Issue 11, August 2012

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News from Cornell's Viticulture and Enology Program 

Issue 11 August 2012


Grape Bloom

RESEARCH FOCUS

Climate, Duration of Bloom, and the Window of Risk for Grapevine Diseases. (pdf)
Bloom and berry development is much more variable in climates with warmer winter temperatures. Extended bloom lengthens the narrow window of susceptibility of fruit to pathogens such as powdery mildew, downy mildew and black rot.


Alan Lakso

FACULTY FOCUS

5 Questions for Alan Lakso
Alan Lakso joined Cornell in 1973. A professor of horticulture based at the New York State Agricultural Experiment Station, he is a crop physiologist studying the interactions of vine development, the environment, and cultural practices.


Jim Bedient

INDUSTRY FOCUS

Industry Organizations Petition Ag & Markets for a Grape Research and Development Order
Branchport grower Jim Bedient talks about an industry petition to the New York Department of Agriculture and Markets to establish the New York Grape Research and Development Program to provide industry funding for research.


Student Focus‚Äč

STUDENT FOCUS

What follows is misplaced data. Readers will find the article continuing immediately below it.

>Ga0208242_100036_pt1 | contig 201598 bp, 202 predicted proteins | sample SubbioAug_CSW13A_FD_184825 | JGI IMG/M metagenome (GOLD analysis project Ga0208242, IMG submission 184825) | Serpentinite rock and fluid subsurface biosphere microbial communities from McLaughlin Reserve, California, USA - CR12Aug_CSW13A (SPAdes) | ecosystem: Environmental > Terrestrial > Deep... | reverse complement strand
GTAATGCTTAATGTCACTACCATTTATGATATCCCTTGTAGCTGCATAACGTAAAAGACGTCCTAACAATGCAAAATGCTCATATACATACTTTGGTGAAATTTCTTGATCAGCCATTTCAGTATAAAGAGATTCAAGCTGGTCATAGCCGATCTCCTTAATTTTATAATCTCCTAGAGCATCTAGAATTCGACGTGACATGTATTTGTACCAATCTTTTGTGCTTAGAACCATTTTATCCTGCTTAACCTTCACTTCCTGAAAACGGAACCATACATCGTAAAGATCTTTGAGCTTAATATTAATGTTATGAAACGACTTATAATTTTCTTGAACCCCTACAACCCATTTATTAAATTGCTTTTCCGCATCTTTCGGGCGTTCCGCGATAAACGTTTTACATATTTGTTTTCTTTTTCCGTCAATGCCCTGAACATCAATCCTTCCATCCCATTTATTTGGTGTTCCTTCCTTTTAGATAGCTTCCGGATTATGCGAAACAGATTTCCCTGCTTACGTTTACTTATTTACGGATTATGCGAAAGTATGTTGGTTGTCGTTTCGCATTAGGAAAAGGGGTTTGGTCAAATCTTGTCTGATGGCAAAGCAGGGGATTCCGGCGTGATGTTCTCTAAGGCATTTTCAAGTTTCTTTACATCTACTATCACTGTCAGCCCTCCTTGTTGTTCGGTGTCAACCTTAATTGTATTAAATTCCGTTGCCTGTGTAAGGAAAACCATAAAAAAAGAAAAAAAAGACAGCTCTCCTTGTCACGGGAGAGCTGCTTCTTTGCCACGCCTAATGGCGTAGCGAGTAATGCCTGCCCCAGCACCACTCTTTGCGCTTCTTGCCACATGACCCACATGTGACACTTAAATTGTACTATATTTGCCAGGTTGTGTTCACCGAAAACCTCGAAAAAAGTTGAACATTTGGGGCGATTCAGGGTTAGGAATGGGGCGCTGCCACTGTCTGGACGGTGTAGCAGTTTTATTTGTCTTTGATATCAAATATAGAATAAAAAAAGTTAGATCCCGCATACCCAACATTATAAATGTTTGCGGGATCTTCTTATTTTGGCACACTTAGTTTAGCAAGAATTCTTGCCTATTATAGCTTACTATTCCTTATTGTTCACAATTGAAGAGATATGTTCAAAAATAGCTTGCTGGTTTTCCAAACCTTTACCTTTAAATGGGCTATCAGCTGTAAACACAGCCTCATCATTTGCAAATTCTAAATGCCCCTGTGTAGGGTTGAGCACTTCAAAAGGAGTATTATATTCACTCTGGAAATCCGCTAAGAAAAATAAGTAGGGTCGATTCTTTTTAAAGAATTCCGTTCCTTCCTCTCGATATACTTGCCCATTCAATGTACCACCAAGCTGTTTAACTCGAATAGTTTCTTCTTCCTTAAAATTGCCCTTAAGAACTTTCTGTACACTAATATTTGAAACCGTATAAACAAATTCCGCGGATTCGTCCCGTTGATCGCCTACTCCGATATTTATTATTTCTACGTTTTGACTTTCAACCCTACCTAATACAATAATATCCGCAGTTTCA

Students Try their Hand at Research and Extension
Undergraduates Lucas Hartman '14 and Melissa Aellen '13 spent their summer working on research and extension projects with faculty at Cornell's New York State Experiment Station.


Extension Focus

EXTENSION FOCUS

Update: Economic Impact of Lake Erie Concord and Niagara Freeze Events
Updated crop estimates by Lake Erie extension team project $28 million reduction in gross receipts for Concord and Niagara growers in the region.


IN THE NEWS

  • Cornell's 'Name that Grape' Request Goes Viral
    Grape breeder Bruce Reisch's request for suggestions on naming two new wine grape cultivars gets picked up by local and national media.  Pandemonium ensues.
  • Student-Run Vineyard is Certified Organic
    A block of about 500 grapevines at Cornell Orchards -- a little more than half an acre -- is now certified organic by the Northeast Organic Farming Association of New York. It is the product of a two-semester course called Sustainable and Organic Grape and Wine Production designed by Dr. Justine Vanden Heuvel.

AWARDS

  • Four Geneva-based Cornell students awarded American Society for Enology and Viticulture (ASEV) Scholarships
    • Amanda Sims (Horticulture, Lakso Lab)
    • Paola Leonor Barba Burgos (Plant Breeding, Reisch Lab)
    • Charles Frohman (Food Science and Technology, Mira Lab)
    • Melissa Aellen (undergraduate, Viticulture and Enology)
    • Lindsay Jordan (Horticulture, Vanden Heuvel Lab)

all received scholarships from the American Society for Enology and Viticulture. Jordan also received additional honors, including an American Wine Society Educational Foundation scholarship and an ASEV Eastern Section scholarship, for her research examining the use of annual cover crops in Finger Lakes vineyards to reduce vine vigor and improve Riesling wine quality.